Rube Marquard was a fun loving guy who enjoyed vaudeville and the racetrack. He ended up marrying a showgirl and had jobs working at various tracks in the decades after his retirement. His WW2 draft registration card shows him working at Baltimore’s Pimlico Race Track in 1942. Marquard was virtually forgotten until Lawrence Ritter published his oral history The Glory of Their Times: The Story of the Early Days of Baseball Told by the Men Who Played It in 1966. Five years after that Rube was inducted into the Hall of Fame in Cooperstown by the veterans committee. Many believe he was undeserving and that he is one of the weaker HOF inductees. One argument is that he got in due to the nostalgia factor. It is certainly true that after the exhaustion of the Civil Rights Era, all the assassinations, the Vietnam War, and Curt Flood’s ongoing challenge of the reserve clause the 1910s must have seemed a simpler time. Of course we know better. The past was never as easy or uncomplicated as people believe it to have been.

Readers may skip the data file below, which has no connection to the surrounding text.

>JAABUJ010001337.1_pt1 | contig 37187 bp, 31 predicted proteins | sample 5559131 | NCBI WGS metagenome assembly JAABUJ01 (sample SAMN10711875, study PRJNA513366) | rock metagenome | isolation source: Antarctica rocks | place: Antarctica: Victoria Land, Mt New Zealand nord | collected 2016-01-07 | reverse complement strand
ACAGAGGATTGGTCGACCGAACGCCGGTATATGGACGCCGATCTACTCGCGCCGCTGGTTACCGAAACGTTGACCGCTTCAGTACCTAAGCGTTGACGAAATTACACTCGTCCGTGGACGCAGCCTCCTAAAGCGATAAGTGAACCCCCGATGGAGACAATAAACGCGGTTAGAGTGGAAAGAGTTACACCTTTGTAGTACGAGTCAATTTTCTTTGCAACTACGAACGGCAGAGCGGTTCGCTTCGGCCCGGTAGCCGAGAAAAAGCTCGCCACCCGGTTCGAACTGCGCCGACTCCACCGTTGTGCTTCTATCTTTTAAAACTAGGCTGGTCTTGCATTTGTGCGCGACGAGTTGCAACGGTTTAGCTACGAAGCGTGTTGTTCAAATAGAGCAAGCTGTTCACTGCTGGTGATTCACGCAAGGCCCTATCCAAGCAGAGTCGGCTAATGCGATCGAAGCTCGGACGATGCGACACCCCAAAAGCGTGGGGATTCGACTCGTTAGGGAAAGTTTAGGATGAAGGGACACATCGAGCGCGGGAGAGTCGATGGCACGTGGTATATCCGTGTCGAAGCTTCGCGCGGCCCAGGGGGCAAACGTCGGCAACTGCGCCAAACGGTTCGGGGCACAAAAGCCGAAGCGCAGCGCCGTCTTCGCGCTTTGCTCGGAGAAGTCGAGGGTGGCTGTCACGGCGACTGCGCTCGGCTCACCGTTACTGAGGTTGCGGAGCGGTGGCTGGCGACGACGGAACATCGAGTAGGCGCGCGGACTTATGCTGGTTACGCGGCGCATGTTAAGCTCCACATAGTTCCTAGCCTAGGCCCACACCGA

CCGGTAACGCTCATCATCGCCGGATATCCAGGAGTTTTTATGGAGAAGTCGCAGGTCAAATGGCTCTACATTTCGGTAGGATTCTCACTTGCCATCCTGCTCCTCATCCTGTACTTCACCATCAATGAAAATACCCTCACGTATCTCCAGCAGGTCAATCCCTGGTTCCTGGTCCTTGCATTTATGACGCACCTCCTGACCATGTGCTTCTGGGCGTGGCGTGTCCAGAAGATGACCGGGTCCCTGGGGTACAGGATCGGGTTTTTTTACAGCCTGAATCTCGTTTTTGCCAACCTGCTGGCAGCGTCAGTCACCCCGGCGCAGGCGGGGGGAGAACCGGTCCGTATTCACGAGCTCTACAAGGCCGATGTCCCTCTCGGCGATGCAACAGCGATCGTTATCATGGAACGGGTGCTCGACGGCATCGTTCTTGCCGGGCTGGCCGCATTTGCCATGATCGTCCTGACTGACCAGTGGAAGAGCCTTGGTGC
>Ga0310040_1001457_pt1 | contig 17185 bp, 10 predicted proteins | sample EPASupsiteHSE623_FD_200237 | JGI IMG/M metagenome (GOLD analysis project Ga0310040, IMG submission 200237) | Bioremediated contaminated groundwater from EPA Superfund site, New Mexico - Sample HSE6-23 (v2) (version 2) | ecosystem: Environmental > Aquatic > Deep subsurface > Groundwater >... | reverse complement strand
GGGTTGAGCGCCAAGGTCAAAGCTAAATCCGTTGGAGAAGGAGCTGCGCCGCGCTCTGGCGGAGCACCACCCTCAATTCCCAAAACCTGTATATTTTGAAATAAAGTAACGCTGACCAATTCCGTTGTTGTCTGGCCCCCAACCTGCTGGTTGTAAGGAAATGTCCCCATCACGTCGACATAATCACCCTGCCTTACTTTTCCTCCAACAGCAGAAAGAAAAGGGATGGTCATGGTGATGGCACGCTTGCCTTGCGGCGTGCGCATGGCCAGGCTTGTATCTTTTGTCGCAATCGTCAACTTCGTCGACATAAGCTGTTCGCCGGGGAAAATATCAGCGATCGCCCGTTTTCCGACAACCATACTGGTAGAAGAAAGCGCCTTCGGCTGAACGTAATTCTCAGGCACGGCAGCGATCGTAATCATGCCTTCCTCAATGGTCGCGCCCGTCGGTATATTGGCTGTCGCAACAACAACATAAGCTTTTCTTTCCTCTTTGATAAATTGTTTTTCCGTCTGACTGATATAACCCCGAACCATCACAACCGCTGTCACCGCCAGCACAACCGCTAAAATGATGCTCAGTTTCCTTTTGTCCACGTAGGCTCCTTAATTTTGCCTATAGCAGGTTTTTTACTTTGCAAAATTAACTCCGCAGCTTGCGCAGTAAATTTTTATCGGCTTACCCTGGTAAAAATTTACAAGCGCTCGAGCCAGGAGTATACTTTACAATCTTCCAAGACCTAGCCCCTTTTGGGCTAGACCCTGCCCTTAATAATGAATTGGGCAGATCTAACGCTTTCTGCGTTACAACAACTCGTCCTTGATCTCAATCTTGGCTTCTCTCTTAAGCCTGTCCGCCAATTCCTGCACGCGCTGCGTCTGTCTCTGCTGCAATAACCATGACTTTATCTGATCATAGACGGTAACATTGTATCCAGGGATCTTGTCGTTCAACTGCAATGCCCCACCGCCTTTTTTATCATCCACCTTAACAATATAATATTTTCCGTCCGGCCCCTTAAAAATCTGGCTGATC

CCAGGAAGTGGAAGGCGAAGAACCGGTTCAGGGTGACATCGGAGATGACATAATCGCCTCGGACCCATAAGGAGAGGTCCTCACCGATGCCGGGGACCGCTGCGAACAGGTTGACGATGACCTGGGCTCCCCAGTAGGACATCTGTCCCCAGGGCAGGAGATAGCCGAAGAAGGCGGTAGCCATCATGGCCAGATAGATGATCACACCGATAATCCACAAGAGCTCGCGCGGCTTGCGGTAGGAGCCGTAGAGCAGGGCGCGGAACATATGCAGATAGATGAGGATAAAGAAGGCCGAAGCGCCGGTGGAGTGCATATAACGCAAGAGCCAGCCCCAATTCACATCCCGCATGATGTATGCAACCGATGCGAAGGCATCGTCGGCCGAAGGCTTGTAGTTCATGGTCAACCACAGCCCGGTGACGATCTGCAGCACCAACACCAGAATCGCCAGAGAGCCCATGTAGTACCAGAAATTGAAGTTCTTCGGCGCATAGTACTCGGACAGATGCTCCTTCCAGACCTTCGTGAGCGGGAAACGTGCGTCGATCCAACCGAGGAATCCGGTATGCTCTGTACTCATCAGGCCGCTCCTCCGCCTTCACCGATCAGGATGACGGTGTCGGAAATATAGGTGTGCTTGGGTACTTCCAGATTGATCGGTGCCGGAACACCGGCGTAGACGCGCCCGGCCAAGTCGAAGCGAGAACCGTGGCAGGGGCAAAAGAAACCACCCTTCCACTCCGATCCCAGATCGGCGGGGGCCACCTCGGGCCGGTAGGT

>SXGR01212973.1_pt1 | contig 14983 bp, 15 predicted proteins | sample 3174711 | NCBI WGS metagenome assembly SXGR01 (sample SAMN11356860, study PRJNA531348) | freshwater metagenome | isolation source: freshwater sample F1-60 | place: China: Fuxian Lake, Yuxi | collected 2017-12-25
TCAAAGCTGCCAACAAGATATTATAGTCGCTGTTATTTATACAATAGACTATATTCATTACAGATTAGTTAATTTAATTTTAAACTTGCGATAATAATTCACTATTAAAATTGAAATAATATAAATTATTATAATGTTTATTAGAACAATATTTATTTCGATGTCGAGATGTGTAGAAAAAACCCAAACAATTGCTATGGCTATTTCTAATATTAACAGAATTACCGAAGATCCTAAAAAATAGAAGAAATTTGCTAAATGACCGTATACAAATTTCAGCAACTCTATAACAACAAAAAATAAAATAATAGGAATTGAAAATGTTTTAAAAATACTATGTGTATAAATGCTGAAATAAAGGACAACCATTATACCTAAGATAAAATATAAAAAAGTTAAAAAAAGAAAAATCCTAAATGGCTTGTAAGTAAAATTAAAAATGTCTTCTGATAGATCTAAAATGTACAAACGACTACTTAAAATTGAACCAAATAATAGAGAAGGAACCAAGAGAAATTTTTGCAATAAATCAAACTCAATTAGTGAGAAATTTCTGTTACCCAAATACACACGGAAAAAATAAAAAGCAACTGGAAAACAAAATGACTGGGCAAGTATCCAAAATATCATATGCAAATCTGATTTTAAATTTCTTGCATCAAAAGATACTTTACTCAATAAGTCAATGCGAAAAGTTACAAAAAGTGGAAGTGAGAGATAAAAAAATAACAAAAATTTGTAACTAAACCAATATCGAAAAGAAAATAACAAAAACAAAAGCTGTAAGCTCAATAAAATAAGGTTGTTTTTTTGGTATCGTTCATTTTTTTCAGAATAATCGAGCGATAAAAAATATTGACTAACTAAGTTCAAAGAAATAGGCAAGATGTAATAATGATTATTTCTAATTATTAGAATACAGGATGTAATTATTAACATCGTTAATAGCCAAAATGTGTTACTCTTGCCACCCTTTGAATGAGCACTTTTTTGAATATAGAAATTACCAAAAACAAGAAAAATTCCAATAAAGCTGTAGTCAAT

Marquard retired after the 1925 season. He had played eighteen seasons and finished with a record of 201-177.
(images/top: Library of Congress; middle and bottom: U.S., World War I Draft Registration Cards, 1917-1918 and New York, Abstracts of World War I Military Service, 1917-1919 via Ancestry.com)
I just returned from Citi Field where we saw Chris Heston of the Giants toss a no-hitter against the Mets. Here are a few pics from the night.
No, this is not Rikers Island. That’s Heston on the left and pitching coach Dave Righetti on the right. As we were watching Heston warm up a few of us began talking about where we were when Righetti threw his no-no against the Red Sox on July 4, 1983. I suppose I am officially old, as I remember that day succinctly.